Every day we make decisions about our lives. Often, these decisions only affect ourselves and maybe our immediate families. Sometimes, we are tempted to go beyond the bounds of what is ours to do!
Last week, I needed to deal with this decision when I received a phone call from a gal affiliated with an organization I work with virtual.
The gal was frustrated as she described a situation she was dealing with in the organization. Since I was already aware of some of the issues she explained, I understood her angst. I listened intently and tried to offer her some options. Unfortunately, I found myself becoming drawn into the story. She was right! Someone probably needed to intervene. But was that someone me!?
So I pondered, what was ours to do? More specifically, what was MINE to do? Since I come from the perspective of wanting to fix problems, my initial response was probably not correct. After all, just because I understood the issues, was it my place to intervene?
Over the last years, I determined to keep clear boundaries in my life. Of course, there is nothing wrong with listening, sympathizing, and even offering solutions. But how much do we get involved when we see someone struggling?
When it comes to our spouse/partner or our kids, taking a more active role is probably appropriate — especially when asked for advice. But how do we find the proper boundaries when it comes to the workplace or other social settings.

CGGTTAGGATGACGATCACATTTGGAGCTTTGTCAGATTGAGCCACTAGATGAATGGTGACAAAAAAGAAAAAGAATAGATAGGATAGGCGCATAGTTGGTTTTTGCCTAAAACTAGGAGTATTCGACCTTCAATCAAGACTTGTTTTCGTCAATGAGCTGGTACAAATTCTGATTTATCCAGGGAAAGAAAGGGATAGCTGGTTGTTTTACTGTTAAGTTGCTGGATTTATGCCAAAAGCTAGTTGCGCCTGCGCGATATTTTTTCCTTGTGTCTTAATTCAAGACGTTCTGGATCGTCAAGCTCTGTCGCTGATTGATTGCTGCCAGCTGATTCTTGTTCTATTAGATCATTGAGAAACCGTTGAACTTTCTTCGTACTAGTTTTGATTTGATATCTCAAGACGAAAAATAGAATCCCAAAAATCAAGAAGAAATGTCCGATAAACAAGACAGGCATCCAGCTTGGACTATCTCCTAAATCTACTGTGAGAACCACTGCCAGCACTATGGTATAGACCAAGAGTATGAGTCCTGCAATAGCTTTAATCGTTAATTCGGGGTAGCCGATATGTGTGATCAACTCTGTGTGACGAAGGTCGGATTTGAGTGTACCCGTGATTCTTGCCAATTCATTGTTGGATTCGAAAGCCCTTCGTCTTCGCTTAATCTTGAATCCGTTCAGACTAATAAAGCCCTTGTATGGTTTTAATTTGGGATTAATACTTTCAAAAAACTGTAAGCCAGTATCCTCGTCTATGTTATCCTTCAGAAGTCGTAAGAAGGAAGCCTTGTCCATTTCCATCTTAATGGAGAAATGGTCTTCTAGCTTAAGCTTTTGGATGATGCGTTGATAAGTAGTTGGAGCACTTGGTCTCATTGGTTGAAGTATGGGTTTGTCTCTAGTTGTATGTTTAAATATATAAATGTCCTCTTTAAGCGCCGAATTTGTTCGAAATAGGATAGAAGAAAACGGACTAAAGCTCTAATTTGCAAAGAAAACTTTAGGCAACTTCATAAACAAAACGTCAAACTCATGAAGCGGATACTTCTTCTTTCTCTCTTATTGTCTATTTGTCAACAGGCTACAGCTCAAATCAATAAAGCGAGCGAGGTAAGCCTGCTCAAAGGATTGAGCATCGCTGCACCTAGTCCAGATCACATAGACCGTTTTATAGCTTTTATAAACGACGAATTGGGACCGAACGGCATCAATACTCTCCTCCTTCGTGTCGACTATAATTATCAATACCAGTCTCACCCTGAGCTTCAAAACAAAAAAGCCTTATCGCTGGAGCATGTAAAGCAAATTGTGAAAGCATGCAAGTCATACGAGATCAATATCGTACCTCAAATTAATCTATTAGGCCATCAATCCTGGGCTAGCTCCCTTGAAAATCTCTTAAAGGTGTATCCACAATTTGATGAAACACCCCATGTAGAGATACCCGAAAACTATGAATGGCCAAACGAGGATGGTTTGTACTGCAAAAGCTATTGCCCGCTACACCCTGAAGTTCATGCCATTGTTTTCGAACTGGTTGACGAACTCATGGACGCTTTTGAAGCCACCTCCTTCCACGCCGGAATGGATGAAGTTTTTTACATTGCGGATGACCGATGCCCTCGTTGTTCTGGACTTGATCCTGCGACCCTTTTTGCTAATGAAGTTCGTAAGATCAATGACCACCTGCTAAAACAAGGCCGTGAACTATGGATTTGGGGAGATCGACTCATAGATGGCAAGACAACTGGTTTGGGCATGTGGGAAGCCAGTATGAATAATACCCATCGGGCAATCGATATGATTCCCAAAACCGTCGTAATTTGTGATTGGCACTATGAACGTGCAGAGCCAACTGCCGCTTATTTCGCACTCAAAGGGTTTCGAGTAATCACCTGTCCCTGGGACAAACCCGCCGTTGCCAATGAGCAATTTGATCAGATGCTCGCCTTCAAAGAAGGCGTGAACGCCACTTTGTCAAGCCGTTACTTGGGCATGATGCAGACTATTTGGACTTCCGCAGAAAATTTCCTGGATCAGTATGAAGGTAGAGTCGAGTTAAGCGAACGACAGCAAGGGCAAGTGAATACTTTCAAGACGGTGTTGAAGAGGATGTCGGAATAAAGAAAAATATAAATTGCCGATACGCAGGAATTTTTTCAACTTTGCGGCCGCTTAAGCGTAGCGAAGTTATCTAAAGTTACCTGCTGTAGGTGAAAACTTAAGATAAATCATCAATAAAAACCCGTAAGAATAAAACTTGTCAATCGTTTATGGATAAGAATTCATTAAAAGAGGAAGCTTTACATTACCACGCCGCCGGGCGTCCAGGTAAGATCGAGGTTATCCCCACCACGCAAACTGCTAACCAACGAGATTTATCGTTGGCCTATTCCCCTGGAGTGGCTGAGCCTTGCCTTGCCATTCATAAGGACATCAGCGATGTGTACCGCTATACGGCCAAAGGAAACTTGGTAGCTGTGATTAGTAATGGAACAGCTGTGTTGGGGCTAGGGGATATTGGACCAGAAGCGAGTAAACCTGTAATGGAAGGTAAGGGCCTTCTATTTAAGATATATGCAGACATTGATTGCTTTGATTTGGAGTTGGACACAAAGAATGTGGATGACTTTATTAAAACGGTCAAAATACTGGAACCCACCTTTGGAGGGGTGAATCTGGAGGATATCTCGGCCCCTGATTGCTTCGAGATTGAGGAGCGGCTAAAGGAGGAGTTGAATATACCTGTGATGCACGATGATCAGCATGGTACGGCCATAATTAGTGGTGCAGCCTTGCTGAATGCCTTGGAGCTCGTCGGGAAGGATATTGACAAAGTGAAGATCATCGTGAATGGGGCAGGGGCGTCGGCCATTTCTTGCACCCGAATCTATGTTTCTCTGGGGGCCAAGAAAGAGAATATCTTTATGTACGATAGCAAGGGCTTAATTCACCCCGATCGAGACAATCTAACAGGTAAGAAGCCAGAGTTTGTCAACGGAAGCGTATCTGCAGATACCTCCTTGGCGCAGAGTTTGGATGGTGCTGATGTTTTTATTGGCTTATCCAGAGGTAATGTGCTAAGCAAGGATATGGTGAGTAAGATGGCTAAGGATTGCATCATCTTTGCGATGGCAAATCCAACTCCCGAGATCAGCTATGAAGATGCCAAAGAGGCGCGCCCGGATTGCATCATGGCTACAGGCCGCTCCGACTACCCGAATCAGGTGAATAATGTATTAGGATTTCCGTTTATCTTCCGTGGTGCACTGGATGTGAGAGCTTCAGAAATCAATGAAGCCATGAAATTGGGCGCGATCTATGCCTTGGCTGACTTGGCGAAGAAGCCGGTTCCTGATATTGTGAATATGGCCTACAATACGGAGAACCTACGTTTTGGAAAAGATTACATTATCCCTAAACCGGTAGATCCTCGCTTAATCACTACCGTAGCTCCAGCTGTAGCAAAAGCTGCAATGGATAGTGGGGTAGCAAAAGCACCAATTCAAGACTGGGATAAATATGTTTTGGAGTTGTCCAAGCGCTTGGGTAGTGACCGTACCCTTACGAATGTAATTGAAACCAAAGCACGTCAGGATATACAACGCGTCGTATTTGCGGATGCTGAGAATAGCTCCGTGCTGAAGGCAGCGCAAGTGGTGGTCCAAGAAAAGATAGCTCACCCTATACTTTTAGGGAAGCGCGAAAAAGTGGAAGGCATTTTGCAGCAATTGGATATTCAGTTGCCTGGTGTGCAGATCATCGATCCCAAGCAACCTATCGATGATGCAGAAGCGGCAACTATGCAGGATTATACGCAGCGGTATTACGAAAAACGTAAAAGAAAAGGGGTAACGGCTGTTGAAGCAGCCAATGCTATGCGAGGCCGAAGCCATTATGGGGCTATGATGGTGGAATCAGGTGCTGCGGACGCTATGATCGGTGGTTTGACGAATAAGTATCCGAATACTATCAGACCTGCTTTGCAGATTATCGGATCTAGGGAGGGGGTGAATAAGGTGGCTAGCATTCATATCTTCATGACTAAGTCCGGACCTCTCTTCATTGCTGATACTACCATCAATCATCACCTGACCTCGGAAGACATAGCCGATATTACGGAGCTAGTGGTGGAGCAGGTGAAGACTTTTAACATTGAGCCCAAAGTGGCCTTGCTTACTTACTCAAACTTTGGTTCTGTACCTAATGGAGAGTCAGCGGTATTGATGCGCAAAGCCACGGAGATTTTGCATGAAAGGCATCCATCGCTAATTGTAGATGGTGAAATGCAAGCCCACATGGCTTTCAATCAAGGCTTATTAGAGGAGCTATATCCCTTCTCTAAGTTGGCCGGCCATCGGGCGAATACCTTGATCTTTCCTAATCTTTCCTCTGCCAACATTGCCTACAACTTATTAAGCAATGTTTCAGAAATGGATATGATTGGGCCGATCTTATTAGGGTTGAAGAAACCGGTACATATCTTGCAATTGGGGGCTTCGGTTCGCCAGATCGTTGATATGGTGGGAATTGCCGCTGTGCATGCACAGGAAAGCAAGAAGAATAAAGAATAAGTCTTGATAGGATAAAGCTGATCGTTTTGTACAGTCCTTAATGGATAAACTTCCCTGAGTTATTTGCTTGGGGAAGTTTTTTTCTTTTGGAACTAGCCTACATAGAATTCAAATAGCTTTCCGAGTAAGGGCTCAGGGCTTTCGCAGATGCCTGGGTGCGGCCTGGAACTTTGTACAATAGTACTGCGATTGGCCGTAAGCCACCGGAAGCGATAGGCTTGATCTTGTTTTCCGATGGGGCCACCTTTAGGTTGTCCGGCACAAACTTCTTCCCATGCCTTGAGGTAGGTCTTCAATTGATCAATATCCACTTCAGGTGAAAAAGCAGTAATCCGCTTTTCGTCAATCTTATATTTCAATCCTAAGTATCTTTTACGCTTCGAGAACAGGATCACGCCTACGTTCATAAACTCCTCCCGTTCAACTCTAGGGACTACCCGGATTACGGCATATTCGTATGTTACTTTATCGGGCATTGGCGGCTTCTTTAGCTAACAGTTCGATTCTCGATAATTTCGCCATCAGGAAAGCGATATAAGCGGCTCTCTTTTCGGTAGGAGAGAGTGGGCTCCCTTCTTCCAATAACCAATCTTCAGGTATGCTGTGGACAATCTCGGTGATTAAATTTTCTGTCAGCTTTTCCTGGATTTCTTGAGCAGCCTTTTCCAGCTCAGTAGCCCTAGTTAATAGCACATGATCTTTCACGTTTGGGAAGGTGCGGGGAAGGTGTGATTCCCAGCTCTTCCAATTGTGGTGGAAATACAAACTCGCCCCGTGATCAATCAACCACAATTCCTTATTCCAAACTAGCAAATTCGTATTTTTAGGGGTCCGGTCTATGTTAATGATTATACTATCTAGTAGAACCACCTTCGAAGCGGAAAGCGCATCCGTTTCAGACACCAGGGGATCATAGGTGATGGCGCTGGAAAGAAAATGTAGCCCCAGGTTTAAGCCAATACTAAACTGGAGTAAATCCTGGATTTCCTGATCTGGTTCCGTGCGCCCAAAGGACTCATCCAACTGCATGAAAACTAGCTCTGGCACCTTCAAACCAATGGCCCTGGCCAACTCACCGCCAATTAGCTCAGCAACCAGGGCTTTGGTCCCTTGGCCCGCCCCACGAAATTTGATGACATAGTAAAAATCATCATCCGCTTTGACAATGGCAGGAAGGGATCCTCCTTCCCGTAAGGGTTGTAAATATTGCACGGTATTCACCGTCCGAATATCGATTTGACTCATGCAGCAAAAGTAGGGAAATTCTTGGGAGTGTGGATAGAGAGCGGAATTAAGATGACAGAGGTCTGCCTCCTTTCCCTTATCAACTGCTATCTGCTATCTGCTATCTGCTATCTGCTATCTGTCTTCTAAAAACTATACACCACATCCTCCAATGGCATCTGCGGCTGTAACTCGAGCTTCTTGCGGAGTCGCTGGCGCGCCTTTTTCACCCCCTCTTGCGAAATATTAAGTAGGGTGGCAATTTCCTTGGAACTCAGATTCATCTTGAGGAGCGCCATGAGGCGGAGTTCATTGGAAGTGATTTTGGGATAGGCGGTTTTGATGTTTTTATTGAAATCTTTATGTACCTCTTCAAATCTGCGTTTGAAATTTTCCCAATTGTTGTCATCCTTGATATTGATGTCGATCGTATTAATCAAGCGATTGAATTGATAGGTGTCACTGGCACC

No cookie-cutter answer, but what I know about what is ours to do:
- Don’t respond until you have time to think through the situation. Snap decisions based on emotions can be misleading.
- Once you pull yourself out of the emotions, look at your role in the situation.
- If the conversation includes gossip, don’t repeat or take it personally, especially if the gossip is about you!
- Make sure your response comes from love and acceptation knowing that everyone is doing the best they can.
- When your decision is made, walk away from the situation and focus on prayer to intervene where you could not.
In this scenario, I realized that getting too deeply involved would not help. When I went through the steps above, I realized that prayer was the best response. I wish I had thought of that when I was still talking to the gal on the phone. The prayer may have helped her have peace as well.